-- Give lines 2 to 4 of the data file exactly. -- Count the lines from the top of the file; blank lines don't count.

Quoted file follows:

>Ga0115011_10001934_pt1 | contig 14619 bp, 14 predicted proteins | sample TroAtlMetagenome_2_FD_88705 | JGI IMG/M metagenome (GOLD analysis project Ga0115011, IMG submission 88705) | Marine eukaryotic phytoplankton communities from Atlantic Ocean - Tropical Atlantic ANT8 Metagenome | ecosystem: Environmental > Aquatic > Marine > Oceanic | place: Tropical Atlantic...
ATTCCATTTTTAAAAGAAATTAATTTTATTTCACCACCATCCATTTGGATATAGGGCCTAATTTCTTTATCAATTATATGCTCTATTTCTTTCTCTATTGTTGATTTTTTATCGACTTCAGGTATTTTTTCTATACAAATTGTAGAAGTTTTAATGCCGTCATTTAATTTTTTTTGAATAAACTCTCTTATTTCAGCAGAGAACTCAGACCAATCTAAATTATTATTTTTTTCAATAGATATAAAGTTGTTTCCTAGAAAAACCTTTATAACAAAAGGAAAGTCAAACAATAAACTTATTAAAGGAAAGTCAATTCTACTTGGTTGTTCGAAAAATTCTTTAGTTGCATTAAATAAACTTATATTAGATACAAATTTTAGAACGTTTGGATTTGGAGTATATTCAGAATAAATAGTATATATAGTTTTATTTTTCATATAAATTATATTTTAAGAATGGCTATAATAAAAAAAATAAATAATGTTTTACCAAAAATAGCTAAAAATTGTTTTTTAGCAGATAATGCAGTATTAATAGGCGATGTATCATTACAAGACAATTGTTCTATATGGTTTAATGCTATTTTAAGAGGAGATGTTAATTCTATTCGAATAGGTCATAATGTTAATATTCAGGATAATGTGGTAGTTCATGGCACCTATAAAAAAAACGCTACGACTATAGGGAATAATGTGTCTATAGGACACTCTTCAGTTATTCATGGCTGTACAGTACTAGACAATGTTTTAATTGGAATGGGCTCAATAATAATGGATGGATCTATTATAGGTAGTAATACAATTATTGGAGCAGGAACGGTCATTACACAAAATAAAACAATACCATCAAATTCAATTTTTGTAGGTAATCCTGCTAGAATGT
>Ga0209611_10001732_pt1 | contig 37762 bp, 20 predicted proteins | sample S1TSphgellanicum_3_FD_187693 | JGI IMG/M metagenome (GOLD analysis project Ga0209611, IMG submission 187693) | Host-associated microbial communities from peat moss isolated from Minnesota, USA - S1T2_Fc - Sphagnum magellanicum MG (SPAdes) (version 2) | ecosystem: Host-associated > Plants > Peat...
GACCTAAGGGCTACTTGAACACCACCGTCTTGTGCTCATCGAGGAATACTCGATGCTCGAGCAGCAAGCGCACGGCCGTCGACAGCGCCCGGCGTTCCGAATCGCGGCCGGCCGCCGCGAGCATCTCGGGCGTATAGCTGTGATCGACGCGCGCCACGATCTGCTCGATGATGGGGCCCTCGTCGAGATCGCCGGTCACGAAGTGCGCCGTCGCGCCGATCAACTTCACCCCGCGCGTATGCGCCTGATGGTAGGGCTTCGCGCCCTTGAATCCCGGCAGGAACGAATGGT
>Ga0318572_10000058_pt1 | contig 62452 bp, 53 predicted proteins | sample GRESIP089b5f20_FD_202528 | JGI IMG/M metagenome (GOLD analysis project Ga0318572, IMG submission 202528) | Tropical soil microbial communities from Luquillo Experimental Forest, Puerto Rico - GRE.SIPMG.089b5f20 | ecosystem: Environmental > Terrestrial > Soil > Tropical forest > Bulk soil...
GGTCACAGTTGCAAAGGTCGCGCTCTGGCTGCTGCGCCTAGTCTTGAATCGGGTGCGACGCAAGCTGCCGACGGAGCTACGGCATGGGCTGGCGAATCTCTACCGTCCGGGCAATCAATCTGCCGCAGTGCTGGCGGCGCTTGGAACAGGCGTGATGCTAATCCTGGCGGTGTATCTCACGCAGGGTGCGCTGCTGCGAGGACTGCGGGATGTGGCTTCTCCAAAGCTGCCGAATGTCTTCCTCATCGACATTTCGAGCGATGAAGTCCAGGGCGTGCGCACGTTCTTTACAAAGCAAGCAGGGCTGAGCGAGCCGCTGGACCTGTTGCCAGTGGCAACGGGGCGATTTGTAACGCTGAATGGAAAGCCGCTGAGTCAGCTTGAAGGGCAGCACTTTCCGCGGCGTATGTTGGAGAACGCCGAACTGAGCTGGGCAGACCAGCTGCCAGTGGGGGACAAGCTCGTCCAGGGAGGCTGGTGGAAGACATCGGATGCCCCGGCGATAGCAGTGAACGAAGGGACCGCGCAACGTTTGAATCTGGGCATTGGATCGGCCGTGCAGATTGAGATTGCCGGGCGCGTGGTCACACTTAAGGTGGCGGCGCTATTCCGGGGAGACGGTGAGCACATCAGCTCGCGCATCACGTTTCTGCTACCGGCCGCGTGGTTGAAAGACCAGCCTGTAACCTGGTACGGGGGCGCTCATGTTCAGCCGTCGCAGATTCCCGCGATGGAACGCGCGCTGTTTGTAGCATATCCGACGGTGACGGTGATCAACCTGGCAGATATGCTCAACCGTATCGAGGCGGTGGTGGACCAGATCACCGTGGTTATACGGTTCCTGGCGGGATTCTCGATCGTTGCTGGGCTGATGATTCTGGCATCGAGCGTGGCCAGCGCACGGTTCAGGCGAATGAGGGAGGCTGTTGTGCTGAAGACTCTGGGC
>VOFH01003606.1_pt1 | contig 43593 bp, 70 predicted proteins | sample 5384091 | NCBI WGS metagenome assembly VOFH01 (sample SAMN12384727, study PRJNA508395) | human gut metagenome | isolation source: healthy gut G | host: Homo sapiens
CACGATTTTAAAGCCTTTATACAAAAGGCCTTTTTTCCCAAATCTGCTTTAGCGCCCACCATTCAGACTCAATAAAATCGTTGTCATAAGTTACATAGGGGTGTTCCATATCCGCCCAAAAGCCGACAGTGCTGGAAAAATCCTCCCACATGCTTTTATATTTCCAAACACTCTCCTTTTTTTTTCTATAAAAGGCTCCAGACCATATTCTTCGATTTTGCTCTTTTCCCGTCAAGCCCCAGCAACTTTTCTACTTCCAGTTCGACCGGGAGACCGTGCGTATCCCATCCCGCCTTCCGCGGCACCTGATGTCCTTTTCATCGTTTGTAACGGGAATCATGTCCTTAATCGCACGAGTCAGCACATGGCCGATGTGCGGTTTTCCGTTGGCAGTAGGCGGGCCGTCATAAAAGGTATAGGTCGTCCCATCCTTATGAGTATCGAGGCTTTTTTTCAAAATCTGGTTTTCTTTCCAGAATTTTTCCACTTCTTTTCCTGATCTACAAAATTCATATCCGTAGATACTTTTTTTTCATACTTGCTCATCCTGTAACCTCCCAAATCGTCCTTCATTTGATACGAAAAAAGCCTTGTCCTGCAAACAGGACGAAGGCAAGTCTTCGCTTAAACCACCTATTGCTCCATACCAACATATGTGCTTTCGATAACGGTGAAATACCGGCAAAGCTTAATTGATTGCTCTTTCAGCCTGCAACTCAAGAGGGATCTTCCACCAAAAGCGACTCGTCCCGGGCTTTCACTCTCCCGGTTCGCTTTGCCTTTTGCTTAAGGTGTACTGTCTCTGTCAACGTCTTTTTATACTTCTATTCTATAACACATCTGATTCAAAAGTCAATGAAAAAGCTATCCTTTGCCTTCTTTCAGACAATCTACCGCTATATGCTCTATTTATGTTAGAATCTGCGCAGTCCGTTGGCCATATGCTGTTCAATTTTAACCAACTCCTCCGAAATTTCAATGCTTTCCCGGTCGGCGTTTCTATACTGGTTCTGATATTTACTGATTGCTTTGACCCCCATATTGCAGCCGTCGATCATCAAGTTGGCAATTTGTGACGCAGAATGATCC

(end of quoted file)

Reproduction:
ATTCCATTTTTAAAAGAAATTAATTTTATTTCACCACCATCCATTTGGATATAGGGCCTAATTTCTTTATCAATTATATGCTCTATTTCTTTCTCTATTGTTGATTTTTTATCGACTTCAGGTATTTTTTCTATACAAATTGTAGAAGTTTTAATGCCGTCATTTAATTTTTTTTGAATAAACTCTCTTATTTCAGCAGAGAACTCAGACCAATCTAAATTATTATTTTTTTCAATAGATATAAAGTTGTTTCCTAGAAAAACCTTTATAACAAAAGGAAAGTCAAACAATAAACTTATTAAAGGAAAGTCAATTCTACTTGGTTGTTCGAAAAATTCTTTAGTTGCATTAAATAAACTTATATTAGATACAAATTTTAGAACGTTTGGATTTGGAGTATATTCAGAATAAATAGTATATATAGTTTTATTTTTCATATAAATTATATTTTAAGAATGGCTATAATAAAAAAAATAAATAATGTTTTACCAAAAATAGCTAAAAATTGTTTTTTAGCAGATAATGCAGTATTAATAGGCGATGTATCATTACAAGACAATTGTTCTATATGGTTTAATGCTATTTTAAGAGGAGATGTTAATTCTATTCGAATAGGTCATAATGTTAATATTCAGGATAATGTGGTAGTTCATGGCACCTATAAAAAAAACGCTACGACTATAGGGAATAATGTGTCTATAGGACACTCTTCAGTTATTCATGGCTGTACAGTACTAGACAATGTTTTAATTGGAATGGGCTCAATAATAATGGATGGATCTATTATAGGTAGTAATACAATTATTGGAGCAGGAACGGTCATTACACAAAATAAAACAATACCATCAAATTCAATTTTTGTAGGTAATCCTGCTAGAATGT
>Ga0209611_10001732_pt1 | contig 37762 bp, 20 predicted proteins | sample S1TSphgellanicum_3_FD_187693 | JGI IMG/M metagenome (GOLD analysis project Ga0209611, IMG submission 187693) | Host-associated microbial communities from peat moss isolated from Minnesota, USA - S1T2_Fc - Sphagnum magellanicum MG (SPAdes) (version 2) | ecosystem: Host-associated > Plants > Peat...
GACCTAAGGGCTACTTGAACACCACCGTCTTGTGCTCATCGAGGAATACTCGATGCTCGAGCAGCAAGCGCACGGCCGTCGACAGCGCCCGGCGTTCCGAATCGCGGCCGGCCGCCGCGAGCATCTCGGGCGTATAGCTGTGATCGACGCGCGCCACGATCTGCTCGATGATGGGGCCCTCGTCGAGATCGCCGGTCACGAAGTGCGCCGTCGCGCCGATCAACTTCACCCCGCGCGTATGCGCCTGATGGTAGGGCTTCGCGCCCTTGAATCCCGGCAGGAACGAATGGT